I’m speaking with Ed Haponik, 2nd Dan
Weiner Sensei: Ed-san, What led you to Aikido?
Ed-san: I came to aikido through my study of Japanese swordsmanship. I’d studied martial arts throughout my youth, but I really gravitated toward aikido’s spiritual component and its philosophy of seeking harmony instead of domination.
Weiner Sensei: How would you describe class at our dojo?
Ed-san: Fun! Aikido brings people of so many different backgrounds together, and everybody has their own reasons for starting. But at our dojo everyone seems to train with a great attitude and a smile. I would also say our dojo stands apart in terms of its adherence to traditional etiquette, but that doesn’t take away from the joy!
Weiner Sensei: What are your short term goals as a student?
Ed-san: Well, I come from a slightly different style, so I’d like to continue to learn the USAF approach to things and feel more comfortable in teaching any of our kihon waza to anyone in our dojo and representing our dojo anywhere.
Weiner Sensei: What are your long term goals as a student?
Ed-san: That’s a tougher one. After almost 17 years, Aikido is definitely a way of life for me. I want to remember the lessons I’ve learned in the dojo as they apply to my daily life and interactions. Aikido makes me feel more relaxed and happy and able to go with the flow, and I want to cultivate that experience more and more.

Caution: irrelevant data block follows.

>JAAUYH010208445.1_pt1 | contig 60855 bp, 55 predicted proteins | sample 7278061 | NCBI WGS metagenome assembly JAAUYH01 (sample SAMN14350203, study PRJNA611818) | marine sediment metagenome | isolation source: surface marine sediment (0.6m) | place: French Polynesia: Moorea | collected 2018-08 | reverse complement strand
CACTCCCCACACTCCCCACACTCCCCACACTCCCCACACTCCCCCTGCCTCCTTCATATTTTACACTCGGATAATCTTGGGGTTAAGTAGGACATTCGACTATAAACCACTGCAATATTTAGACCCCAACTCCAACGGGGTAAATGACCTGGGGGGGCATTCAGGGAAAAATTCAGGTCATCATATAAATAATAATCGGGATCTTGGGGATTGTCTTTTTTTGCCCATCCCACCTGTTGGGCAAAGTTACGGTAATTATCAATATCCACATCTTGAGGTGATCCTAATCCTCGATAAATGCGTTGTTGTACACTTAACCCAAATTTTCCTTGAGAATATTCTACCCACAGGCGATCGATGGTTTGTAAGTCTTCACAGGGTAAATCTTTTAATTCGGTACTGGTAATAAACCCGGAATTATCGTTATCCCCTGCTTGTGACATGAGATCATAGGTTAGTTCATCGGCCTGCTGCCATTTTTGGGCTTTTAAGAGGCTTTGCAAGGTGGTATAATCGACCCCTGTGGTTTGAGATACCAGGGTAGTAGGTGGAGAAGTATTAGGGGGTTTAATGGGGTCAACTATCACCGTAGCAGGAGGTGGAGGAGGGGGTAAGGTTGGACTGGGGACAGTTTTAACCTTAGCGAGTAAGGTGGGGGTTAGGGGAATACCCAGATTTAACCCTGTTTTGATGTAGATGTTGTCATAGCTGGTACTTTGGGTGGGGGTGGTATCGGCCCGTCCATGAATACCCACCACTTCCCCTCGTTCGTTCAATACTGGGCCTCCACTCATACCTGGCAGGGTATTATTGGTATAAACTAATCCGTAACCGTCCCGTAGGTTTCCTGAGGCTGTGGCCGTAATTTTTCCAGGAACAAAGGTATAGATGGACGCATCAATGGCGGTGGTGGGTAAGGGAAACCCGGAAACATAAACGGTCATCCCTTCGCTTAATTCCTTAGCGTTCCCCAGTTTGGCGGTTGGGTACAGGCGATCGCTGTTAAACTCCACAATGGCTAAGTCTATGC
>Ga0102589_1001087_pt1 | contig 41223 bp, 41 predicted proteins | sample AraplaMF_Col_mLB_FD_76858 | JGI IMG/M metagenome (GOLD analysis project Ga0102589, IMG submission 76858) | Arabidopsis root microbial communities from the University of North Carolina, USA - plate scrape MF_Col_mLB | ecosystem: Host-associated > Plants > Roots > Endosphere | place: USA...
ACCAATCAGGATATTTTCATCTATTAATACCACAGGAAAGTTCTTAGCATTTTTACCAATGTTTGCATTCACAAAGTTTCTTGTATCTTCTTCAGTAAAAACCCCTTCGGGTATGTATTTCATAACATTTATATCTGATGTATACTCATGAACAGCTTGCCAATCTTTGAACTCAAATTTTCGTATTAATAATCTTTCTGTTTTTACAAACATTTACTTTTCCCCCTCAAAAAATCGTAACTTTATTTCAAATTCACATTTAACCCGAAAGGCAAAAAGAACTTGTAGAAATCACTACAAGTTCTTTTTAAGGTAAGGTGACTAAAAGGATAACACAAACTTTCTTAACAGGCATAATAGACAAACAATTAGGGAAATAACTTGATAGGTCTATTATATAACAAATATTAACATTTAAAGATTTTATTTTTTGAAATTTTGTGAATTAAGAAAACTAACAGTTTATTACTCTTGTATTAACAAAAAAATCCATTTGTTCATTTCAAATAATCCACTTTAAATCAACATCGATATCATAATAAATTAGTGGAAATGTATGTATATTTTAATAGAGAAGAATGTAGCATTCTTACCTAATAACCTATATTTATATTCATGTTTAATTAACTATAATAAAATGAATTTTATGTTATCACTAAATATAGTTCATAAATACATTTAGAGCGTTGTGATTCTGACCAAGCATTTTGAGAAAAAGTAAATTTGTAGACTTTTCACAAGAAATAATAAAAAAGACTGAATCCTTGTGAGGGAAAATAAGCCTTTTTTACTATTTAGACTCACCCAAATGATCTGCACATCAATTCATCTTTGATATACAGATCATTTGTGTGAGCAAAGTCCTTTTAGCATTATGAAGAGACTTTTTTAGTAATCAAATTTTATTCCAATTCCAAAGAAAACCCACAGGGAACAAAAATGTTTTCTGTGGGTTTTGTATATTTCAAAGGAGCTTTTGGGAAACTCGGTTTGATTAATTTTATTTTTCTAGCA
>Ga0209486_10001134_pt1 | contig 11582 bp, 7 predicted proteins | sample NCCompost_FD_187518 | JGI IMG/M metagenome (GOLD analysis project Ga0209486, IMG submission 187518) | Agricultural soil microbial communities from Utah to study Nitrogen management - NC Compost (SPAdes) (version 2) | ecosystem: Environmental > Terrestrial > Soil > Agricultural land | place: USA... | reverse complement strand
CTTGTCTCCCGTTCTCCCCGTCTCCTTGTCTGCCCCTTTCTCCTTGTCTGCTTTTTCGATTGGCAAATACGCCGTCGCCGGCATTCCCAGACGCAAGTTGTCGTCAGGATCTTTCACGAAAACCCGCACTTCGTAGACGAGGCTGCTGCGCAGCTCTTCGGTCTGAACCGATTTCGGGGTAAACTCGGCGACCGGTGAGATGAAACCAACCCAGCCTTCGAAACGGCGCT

Weiner Sensei: What does it take to be a committed student?
Ed-san: I think above all, it takes being honest with yourself about what you want and why you want it. Do you want a black belt or do you want to become a better version of yourself? Earning one, you might develop the other, but it’s hard to stick to the goal if you forget the feeling behind it. Once you come to terms with why you’re practicing aikido, you can put your whole effort into it, and it will sustain you.
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